Smilow Cancer Hospital first in Connecticut to perform CAR T-cell therapy

Yale physicians now treating patients with new cutting-edge immunotherapy


  • newswise-fullscreen Smilow Cancer Hospital first in Connecticut to perform CAR T-cell therapy

    Credit: Yale Cancer Center

    Stuart Seropian, MD

  • newswise-fullscreen Smilow Cancer Hospital first in Connecticut to perform CAR T-cell therapy

    Credit: Yale Cancer Center

    Iris Isufi, MD

Newswise — New Haven, Conn. — One of the most promising new generations of cancer treatment called Chimeric Antigen Receptor (CAR) T-cell therapy is now available for patients at Smilow Cancer Hospital. CAR T-cell therapy is groundbreaking immunotherapy that can cure patients with certain blood cancers who have run out of treatment options. In Connecticut, the treatment is only available at Smilow Cancer Hospital in partnership with Yale Cancer Center. “CAR T is an exciting new form of immunotherapy for certain blood cancers that is proving effective in patients with certain recurrent or resistant blood cancers,” said Stuart Seropian, M.D., co-director of the CAR T-Cell Therapy program at Smilow Cancer Hospital, with Iris Isufi, M.D. Both doctors treat patients with blood-related cancers.

CAR T-cell therapy works by reprograming a patient’s own T-cells to target tumor antigens. It has shown complete remission rates of 80 to 90 percent in children with B-cell acute lymphoblastic leukemia and 40 to 50 percent in adults with aggressive B-cell non-Hodgkin’s lymphomas who have failed other avenues of treatment. “This treatment has the potential to destroy cancer cells that have evolved mechanisms to escape the normal immune system defenses,” said Isufi. “Response rates surpass those of any currently available therapies in these disease categories. Furthermore, for some patients who achieve complete disease remission, stem cell transplantation may no longer be necessary, sparing them long-term side effects.”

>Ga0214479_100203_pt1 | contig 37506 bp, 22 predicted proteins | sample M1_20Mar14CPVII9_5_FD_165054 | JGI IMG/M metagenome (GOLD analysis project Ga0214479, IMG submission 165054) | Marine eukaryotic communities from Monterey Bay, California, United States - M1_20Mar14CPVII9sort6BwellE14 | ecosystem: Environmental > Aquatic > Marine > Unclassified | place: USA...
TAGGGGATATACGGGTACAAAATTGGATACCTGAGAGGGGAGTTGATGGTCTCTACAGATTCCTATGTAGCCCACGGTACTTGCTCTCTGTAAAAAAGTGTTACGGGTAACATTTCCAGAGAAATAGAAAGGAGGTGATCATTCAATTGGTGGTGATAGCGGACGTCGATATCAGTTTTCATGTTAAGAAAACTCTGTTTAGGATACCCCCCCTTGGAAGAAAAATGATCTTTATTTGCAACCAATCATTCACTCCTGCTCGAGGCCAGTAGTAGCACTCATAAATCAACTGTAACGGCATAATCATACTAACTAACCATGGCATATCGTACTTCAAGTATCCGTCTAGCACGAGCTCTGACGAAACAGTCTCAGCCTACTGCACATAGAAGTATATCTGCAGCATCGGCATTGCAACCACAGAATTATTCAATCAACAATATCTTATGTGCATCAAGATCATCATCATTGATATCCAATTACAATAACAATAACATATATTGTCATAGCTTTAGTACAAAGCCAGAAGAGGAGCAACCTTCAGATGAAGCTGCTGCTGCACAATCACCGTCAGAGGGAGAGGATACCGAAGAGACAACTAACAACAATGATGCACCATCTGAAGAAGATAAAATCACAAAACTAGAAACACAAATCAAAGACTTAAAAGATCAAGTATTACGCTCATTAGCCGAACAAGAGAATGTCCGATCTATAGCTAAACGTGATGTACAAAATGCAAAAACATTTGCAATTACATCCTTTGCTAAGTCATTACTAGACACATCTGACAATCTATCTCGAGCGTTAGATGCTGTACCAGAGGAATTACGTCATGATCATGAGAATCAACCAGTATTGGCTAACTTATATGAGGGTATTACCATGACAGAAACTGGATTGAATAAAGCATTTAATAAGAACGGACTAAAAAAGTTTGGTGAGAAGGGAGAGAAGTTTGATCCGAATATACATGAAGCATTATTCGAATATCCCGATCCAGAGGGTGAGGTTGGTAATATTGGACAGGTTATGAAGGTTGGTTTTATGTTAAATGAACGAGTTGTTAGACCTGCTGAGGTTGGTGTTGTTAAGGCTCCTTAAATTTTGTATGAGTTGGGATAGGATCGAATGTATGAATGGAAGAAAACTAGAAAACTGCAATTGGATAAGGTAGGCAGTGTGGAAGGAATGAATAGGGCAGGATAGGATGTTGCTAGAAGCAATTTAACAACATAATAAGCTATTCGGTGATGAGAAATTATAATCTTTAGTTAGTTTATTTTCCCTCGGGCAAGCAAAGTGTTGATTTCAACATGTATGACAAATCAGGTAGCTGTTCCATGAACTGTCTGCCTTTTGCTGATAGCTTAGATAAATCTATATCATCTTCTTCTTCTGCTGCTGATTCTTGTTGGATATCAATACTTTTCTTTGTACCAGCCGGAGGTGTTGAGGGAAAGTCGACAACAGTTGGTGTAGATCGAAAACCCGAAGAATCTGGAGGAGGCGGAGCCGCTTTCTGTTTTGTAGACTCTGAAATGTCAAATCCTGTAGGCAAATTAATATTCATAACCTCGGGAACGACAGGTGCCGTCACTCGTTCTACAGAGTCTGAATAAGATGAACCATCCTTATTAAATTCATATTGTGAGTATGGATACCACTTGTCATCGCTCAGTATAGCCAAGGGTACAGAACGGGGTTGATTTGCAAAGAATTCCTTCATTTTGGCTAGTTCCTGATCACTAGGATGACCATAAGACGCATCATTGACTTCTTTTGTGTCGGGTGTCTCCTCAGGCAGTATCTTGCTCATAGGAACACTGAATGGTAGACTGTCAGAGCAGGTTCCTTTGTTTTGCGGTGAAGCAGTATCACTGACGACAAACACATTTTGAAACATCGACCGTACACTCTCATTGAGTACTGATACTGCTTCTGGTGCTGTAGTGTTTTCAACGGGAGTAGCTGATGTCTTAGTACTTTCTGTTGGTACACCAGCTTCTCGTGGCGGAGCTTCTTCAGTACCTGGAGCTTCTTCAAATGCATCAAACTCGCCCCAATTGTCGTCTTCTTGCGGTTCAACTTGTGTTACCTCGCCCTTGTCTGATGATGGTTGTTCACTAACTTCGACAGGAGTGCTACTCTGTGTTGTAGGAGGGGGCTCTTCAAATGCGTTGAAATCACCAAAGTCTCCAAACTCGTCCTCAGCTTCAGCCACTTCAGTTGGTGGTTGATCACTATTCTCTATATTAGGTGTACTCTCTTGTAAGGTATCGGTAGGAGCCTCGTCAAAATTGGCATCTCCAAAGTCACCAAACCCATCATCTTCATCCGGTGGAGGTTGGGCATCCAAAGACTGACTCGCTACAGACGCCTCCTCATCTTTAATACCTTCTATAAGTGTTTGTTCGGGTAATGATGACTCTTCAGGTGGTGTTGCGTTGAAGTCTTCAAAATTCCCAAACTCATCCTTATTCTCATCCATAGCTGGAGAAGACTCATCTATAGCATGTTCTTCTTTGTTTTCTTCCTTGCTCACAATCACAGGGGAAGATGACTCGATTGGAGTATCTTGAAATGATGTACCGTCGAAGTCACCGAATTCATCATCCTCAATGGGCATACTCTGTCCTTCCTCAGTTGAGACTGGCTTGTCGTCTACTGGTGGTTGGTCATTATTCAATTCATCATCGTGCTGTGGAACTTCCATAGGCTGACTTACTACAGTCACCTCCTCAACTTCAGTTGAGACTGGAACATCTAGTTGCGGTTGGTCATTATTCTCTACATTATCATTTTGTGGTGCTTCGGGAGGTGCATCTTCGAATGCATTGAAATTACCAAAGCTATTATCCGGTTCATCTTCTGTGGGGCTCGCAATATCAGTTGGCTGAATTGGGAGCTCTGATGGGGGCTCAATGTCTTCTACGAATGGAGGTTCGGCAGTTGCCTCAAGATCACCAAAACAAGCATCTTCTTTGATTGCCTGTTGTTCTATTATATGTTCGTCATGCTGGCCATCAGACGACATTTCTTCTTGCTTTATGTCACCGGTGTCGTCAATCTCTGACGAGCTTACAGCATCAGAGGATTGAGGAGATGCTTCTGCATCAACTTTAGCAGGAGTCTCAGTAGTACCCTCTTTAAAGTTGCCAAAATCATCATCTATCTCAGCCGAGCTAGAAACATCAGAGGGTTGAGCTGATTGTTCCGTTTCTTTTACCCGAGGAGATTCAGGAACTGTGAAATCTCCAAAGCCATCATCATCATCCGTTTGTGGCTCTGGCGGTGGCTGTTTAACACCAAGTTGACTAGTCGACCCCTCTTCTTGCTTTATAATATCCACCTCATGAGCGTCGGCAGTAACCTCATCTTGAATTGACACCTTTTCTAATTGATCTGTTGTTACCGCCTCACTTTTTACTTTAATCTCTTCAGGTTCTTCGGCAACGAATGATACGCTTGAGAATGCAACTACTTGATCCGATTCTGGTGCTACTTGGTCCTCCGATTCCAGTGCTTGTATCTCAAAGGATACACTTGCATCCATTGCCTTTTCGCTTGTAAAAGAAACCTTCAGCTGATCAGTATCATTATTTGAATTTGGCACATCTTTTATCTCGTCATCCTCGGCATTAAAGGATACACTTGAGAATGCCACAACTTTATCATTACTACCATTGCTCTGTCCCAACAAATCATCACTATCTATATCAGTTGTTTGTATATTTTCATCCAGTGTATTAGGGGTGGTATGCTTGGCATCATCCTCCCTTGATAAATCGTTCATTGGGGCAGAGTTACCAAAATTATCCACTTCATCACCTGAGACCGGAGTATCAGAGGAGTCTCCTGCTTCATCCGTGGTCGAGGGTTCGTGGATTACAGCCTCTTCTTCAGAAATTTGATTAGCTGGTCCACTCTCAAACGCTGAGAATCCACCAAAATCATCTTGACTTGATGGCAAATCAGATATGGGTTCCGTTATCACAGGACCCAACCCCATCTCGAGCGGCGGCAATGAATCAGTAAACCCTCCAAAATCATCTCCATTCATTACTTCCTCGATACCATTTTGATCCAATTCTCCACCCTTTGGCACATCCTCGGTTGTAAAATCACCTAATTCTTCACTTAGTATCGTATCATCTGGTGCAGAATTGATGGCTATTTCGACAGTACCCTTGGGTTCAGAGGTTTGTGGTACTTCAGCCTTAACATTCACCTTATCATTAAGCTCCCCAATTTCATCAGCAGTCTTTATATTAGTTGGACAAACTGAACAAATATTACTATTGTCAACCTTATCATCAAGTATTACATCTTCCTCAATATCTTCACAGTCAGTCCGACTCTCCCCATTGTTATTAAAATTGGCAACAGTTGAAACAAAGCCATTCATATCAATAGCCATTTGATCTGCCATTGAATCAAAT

At this time, the therapy is only approved by the Federal Drug Administration (FDA) for patients with childhood (up to age 25) acute lymphoblastic leukemia, the most common cancer in children, or adult B-cell non-Hodgkin’s lymphoma. However, physicians at YCC are conducting clinical trials to test new CAR T-cell therapies against other cancers including mantle cell lymphoma and multiple myeloma. Drs. Seropian and Isufi expect CAR T-cell therapies to be approved for a wider array of lymphomas and leukemias and expanded to include all age groups. 

Smilow Cancer Hospital at Yale New Haven

Smilow Cancer Hospital at Yale New Haven is part of the nationally recognized Yale New Haven Hospital, and is affiliated with Yale Cancer Center (YCC), one of only 49 National Cancer Institute (NCI)-designated comprehensive cancer centers in the nation and the only such center in Connecticut. Smilow Cancer Hospital, the most comprehensive cancer facility in New England, includes private inpatient rooms, multidisciplinary outpatient treatment centers, 12 operating rooms, infusion suites, diagnostic imaging services, and specialized women's and children’s services. Smilow Cancer Hospital also operates a dozen outpatient care centers across Connecticut. YCC and Smilow Cancer Hospital are members of the National Comprehensive Cancer Network (NCCN), an alliance of 28 cancer centers in the U.S., whose mission is to improve the quality, effectiveness and efficiency of oncology care. www.ynhh.org/smilow

 

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